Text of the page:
We are all encouraged to eat at least 5 portions of fruit and vegetables a day to help us stay healthy. However, do you know what counts towards your 5-A-Day?
Five portions of fruit and vegetables a day will provide a variety of vitamins and minerals as well as dietary fibre that can help reduce your risk of heart disease, stroke and some cancers as well as keeping your gut healthy. Including plenty fruit and vegetables in your diet will also help keep your liver healthy. With only 3 in 10 adults and 1 in 10 teenagers achieving the 5-A-Day target (National Diet and Nutrition Survey, 2016) we all have plenty of room for improvement!
So what counts as a portion?
Fresh, canned, frozen, dried or juiced fruit and vegetables all count towards your 5-A-Day. A portion of fresh, canned or frozen fruit or vegetables is 80g or roughly the amount you can hold in your hand. For example, a handful of grapes, an apple, two satsumas or about seven cherry tomatoes. A portion of cooked vegetables is about three heaped tablespoons (e.g. carrots, peas or sweetcorn), a dessert bowl of salad or a 5cm piece of cucumber. With canned fruit or vegetables around three tablespoons is a portion. It’s best to choose fruit canned in natural juice rather than syrup.
Pulses and beans also count towards your 5-A-Day with a portion being around three heaped tablespoons of baked beans, kidney beans, butter beans or chickpeas. (see previous blog on pulses) However, pulses and beans only count as a maximum of one portion a day, even if you eat more. This is because, even though they are an excellent source of fibre, they contain fewer nutrients than other fruits and vegetables.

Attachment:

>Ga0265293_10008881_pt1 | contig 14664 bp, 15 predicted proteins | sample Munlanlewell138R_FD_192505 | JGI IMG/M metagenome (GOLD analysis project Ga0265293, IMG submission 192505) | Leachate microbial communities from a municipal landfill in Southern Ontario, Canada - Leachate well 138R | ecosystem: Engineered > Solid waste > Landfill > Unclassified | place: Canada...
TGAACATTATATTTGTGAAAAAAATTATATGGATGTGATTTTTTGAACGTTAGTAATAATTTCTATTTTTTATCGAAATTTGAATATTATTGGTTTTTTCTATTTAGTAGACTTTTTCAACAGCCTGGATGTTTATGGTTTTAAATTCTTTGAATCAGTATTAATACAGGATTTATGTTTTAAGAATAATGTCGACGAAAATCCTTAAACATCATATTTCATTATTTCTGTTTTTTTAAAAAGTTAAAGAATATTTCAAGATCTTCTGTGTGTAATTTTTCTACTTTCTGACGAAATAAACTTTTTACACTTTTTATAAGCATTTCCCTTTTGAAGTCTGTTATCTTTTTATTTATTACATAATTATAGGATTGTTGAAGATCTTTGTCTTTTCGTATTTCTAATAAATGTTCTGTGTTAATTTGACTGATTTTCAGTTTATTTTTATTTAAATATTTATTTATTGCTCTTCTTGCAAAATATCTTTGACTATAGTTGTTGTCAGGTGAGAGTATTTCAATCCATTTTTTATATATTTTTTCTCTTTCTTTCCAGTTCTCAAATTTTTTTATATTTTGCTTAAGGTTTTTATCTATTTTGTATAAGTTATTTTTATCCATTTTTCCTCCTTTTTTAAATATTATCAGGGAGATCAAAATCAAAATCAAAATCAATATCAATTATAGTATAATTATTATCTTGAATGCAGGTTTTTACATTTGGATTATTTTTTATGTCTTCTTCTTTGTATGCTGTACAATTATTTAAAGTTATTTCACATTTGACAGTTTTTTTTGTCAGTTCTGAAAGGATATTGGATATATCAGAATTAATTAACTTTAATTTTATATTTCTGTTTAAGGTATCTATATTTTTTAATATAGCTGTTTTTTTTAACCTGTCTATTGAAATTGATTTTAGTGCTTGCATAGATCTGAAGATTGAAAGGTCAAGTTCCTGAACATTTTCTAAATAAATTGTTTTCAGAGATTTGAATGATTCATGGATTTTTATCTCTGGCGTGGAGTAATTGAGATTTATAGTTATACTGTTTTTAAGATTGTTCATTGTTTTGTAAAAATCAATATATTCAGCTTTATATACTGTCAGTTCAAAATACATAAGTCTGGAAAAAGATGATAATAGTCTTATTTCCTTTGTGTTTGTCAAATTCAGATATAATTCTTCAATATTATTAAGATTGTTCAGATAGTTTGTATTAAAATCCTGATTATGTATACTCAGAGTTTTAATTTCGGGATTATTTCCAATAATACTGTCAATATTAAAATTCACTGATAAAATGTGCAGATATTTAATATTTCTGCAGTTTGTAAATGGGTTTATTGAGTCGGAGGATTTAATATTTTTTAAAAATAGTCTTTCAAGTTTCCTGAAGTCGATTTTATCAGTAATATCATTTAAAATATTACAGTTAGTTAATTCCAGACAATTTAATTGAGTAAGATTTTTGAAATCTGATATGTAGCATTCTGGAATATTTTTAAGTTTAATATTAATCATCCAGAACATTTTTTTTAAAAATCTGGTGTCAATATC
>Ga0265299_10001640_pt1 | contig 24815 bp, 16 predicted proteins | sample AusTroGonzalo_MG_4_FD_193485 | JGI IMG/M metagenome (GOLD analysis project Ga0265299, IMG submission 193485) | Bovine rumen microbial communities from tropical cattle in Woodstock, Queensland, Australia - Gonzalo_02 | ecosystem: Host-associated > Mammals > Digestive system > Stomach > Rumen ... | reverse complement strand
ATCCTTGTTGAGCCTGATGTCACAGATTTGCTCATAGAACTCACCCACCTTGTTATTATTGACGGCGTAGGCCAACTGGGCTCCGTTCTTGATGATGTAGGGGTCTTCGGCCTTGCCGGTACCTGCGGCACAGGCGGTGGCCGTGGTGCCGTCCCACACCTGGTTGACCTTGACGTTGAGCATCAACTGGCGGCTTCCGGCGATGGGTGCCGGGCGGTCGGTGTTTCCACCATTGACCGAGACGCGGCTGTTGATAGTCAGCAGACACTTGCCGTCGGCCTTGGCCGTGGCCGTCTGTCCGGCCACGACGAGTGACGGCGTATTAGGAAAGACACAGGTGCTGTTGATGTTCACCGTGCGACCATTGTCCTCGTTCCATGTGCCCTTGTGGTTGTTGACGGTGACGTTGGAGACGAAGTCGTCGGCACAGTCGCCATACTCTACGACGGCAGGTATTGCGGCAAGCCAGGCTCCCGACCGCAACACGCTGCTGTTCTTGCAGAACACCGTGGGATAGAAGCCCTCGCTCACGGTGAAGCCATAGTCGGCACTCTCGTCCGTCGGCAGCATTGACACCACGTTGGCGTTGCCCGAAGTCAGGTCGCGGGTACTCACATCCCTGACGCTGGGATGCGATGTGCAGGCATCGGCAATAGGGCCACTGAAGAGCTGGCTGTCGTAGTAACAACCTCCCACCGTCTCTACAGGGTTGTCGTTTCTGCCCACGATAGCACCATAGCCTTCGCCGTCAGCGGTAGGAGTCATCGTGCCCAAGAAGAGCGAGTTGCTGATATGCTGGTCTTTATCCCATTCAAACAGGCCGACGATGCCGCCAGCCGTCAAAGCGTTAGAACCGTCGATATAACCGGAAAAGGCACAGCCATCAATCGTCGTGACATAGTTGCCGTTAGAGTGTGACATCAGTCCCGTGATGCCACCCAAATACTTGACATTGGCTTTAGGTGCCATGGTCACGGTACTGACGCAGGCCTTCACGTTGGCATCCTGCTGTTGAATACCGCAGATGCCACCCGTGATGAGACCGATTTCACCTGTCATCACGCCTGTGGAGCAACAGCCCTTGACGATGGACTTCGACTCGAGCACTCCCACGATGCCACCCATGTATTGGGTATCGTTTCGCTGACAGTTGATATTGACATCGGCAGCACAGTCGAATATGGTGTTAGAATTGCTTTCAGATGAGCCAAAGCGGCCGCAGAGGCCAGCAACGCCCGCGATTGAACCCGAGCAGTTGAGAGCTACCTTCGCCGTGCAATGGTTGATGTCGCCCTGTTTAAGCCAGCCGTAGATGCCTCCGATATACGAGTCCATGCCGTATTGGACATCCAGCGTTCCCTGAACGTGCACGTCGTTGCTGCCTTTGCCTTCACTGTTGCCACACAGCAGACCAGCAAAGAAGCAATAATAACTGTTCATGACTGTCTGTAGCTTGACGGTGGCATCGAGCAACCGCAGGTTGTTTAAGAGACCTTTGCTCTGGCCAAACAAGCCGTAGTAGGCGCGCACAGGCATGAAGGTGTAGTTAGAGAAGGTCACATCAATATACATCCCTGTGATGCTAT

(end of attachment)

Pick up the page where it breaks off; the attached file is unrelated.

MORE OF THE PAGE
A portion of dried fruit is about 30g (which is equivalent to around 80g of fresh fruit). As dried fruits can stick to your teeth, it’s best to have them with a meal rather than as a snack. Adding a heaped tablespoon of chopped dates or sultanas to porridge or a dessert is a great way to include a portion of dried fruit.
How much is a portion of juice or smoothie?
A portion of fruit/vegetable juices and smoothies is 150ml or a small glass. These drinks can count towards your 5-A-Day, but only a maximum of one portion (even if you drink more than 150ml). When whole fruits and vegetables are juiced or blended, a lot of the beneficial fibre is lost, and the sugars are released. These ‘free sugars’ can damage teeth, so it’s best to have a fruit juice with a meal, dilute it with some water or drink through a straw.
What doesn’t count?
Vegetables such as potatoes, yams, cassava and plantain do not count towards your 5-A-Day as these are considered starchy carbohydrate foods. However, sweet potatoes, parsnips and swedes do count as these are usually eaten alongside a starchy food as part of a meal.
Around a third of what we eat each day, should be fruit and vegetables. Variety is also key, so aim to eat a rainbow of different coloured fruits and vegetables as you’ll then get a range of nutrients and antioxidants. Try to have 1 or 2 portions of fruit or vegetables with every meal. If you have 1 portion with your breakfast, 2 with lunch and 2 with dinner you’ll have achieved your 5-A-Day! Plus, you can add more by choosing fruit or vegetables as a healthy snack.